A couple loaded their bikes on the rack, she commenting that it should hold more as they boarded. I agreed and could certainly sympathize with missing the bus myself when there wasn't an open slot. They were both sociable, but he remained quiet whereas she was immediately inquisitive. She wanted to become a bus operator and grilled me with a pleasant Trini accent. When she said there were no openings listed online, I could only recount to her the process I went through and encourage her to be patient. These inquiries come at me regularly, and I wonder how many see it through.

A beloved regular awaited south of Atlantic: the Penny Lady. An older woman who could be both curt and kind by turns, I asked her to wait so I could lower the bus just for her. She had been poised to grab the door handles and climb on, apparently forgetful of previous times when she all but demanded that I kneel the low floor. Her outsize smile was all the thanks I needed.

Down to Commercial Boulevard, where an older gentleman took his time loading his bike. He wasn't struggling with it, and didn't seem unfamiliar with the process; in those cases I am quick to jump out of the seat and offer assistance. No, he was just on his own time and in no particular hurry. Just as the green light was also on its own time and decided to turn red to teach us patience. With my internal patience knob turned up to maximum peace and calm, the man finally boarded, hands in prayer and supplication.
"Hey brother, can I just get a ride to Sunrise? Thanks, man!"

Our final trip, going north to be relieved at Copans Road. The bike rack was full again, but there were no time delays.

Commercial came up again and my friend the Outlaw got on. That became his name after someone had a dream of him as Jesse James. When the criminal is also a folk hero, the comparison is not an insult. As far as I know, the connection is only as solid as a stranger's dream. This 'outlaw' was on a different path.
"I gave the homeless guy 70¢ to buy beer."
That stop is a popular hangout, and at least one man had no need for the bus.
"Like when my dad gave me $10,000 and sent me over to Israel. I lived in a kibbutz for five months, working the land. Also worked in a banana chip factory."

On the bus we all get our preliminary hearing whether outlaw, server, cyclist, senior - even bus driver. We leave the ghosts of the day there to deliberate among themselves.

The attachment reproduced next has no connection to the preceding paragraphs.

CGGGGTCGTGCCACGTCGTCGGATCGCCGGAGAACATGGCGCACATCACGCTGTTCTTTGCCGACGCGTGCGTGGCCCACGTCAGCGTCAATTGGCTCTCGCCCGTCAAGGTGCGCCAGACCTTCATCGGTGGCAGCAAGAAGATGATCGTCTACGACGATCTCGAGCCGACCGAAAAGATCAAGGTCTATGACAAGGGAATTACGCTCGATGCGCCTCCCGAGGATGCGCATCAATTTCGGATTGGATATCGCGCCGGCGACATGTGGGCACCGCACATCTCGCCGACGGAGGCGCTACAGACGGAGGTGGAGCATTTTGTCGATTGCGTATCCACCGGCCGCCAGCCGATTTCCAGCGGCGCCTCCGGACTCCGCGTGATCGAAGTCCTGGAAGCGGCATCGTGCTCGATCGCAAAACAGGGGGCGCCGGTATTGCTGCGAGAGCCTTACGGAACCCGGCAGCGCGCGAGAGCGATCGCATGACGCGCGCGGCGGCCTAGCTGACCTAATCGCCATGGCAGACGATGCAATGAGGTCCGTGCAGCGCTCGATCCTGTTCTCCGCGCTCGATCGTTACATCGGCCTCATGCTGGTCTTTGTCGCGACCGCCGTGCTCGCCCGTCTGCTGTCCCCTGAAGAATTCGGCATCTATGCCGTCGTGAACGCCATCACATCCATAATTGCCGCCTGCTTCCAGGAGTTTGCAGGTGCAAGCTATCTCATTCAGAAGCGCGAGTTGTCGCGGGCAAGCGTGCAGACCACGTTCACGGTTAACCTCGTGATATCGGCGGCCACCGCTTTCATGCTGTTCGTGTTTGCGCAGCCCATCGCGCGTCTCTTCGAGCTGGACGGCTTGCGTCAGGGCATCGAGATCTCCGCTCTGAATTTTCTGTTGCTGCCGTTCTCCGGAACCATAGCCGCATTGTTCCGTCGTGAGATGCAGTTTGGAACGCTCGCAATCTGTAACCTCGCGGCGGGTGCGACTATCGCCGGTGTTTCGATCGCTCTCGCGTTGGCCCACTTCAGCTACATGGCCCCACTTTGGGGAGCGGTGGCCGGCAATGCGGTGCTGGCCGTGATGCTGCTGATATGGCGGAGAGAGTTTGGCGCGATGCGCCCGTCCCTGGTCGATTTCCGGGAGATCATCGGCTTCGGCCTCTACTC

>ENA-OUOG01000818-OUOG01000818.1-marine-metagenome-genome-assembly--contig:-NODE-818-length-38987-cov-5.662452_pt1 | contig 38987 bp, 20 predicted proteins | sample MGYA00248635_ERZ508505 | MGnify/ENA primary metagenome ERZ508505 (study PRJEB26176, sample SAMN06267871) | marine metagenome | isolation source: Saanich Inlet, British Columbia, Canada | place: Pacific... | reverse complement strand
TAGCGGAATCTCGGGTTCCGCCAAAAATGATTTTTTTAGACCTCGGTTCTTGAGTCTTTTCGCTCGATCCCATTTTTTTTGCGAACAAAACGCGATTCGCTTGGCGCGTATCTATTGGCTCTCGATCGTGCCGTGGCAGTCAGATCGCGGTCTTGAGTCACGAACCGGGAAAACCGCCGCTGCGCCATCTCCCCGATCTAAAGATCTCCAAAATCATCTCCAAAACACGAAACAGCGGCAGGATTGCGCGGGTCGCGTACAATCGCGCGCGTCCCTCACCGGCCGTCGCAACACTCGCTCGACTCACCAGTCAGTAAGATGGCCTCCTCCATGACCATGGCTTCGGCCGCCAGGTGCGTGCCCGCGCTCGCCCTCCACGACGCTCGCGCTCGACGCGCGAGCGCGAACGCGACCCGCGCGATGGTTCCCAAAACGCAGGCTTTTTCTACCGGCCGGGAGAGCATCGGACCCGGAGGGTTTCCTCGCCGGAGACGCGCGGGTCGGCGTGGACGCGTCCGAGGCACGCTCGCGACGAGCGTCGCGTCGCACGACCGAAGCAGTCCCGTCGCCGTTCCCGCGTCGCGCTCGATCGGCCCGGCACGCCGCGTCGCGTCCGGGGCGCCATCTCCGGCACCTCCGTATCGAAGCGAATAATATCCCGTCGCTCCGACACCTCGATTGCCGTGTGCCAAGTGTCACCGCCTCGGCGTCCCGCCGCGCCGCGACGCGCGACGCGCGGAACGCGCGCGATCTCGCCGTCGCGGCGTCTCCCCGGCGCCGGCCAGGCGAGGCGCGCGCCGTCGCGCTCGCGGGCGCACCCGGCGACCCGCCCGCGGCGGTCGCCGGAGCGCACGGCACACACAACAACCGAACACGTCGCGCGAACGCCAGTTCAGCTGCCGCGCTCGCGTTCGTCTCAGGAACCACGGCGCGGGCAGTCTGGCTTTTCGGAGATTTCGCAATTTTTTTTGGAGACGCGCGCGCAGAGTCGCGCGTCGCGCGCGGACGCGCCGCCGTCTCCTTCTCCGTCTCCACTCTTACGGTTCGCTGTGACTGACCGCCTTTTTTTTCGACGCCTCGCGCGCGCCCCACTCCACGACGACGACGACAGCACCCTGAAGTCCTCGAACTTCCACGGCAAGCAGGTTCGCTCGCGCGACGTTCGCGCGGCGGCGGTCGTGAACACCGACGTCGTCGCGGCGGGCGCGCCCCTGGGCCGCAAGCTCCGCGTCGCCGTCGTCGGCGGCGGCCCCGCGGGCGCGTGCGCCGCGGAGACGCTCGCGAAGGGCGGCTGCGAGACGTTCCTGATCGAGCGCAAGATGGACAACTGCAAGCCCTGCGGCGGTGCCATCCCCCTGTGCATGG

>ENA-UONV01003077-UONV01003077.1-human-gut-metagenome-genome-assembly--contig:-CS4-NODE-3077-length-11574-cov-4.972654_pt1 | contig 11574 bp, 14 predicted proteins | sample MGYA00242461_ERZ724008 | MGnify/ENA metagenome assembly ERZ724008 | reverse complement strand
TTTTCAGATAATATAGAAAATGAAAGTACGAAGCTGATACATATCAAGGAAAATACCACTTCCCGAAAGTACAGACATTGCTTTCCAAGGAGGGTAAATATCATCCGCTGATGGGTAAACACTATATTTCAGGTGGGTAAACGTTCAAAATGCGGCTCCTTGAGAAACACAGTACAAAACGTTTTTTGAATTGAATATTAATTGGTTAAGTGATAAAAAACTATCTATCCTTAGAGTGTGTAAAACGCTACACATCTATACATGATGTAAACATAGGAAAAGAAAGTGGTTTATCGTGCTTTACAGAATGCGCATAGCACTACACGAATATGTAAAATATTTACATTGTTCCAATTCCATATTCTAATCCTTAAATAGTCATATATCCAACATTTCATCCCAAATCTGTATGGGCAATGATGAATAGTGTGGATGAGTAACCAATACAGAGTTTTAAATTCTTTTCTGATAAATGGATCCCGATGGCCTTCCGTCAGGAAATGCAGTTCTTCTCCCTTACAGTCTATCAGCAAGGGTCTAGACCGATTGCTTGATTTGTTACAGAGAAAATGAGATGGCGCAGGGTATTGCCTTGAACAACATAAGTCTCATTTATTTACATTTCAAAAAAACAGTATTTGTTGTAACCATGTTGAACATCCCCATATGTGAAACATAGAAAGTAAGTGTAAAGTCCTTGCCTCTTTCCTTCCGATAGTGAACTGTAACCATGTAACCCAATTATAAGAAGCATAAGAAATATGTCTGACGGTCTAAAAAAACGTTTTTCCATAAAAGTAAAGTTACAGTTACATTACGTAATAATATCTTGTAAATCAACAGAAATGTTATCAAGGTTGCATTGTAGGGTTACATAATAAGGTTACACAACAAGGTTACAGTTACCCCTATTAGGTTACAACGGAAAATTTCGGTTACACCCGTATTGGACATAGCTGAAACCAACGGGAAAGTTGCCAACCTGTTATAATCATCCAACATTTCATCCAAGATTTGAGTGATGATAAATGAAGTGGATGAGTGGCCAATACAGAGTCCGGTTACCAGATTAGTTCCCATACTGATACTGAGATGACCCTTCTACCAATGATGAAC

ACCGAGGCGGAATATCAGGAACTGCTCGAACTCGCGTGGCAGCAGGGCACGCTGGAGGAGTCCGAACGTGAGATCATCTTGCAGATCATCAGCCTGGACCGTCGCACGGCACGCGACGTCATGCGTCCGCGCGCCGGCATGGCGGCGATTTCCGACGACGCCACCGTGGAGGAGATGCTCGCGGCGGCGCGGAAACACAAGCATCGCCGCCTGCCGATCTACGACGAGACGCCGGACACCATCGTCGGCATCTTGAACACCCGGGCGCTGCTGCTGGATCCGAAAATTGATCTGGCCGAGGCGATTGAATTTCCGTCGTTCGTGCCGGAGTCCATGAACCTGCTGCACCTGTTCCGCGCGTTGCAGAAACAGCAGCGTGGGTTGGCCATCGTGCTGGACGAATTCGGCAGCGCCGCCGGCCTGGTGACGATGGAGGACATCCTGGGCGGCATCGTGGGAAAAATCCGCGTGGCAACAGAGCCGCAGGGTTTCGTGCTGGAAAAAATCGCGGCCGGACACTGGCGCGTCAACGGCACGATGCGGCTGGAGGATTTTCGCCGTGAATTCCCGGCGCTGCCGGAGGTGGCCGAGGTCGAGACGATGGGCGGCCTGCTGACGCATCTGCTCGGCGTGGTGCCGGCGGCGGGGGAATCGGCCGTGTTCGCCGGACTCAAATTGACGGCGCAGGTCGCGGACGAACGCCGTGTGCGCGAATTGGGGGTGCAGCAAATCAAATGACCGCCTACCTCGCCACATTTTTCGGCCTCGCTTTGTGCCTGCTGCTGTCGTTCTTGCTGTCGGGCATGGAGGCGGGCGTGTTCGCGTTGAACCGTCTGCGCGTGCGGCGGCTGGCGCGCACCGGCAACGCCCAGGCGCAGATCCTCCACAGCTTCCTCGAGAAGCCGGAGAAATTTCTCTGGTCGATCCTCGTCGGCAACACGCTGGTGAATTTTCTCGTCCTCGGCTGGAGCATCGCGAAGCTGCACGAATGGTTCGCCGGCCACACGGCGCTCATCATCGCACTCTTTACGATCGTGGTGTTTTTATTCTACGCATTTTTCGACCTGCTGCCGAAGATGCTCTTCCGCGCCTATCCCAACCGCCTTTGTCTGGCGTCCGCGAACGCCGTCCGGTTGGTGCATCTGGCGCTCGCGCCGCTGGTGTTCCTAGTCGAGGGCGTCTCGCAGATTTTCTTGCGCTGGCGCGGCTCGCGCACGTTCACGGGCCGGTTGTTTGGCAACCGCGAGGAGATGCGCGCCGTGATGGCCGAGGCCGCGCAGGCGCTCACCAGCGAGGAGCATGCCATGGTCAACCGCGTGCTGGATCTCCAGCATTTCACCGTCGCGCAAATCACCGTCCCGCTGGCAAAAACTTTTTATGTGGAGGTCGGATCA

Friday, May 10, 2019

Gray world

The weather app told us it was in the high 40s that Sunday morning, perhaps our coldest day of the year and downright freezing. The sort of temperature drop that makes you layer up to keep the shoulders loose.

My assigned bus was a ghost, nowhere to be found in the yard. Got a replacement and pulled out late. This new unit had no announcer, so I'd be calling out stops along the line today. Again, it was Sunday, that notoriously slow day of the week, so other than running late this first trip the day promised to be a breeze. As we rolled ever northward out of Central Terminal, the schedule deficit grew ever larger. At these times, it's tempting to push the machine just a little harder to keep things from getting out of control. Then the world reminds us how very little indeed is in our control, mostly just our response to the situation at hand.

We'd serviced the Via Mizner stop past Camino Real in Boca Raton and approached the Mizner Boulevard curve which would lead us back south. Before we could close the gap between the turn lane and the other lanes continuing straight, dozens of motorcycle roared by, steel thunder to shake the sleepy dew off the overspread poincianas lining the idyllic side street. My response was to yield and let the tempest pass through. When the undeniably impressive mass had cleared, we could then cruise in peace. Around the curve, I slowed again for a lone biker. This one was on the leg-powered type. He was in the bike lane, technically going the wrong direction as he pedaled toward us. He only had one leg, so this may have been his way of keeping a wary eye on nearby vehicles.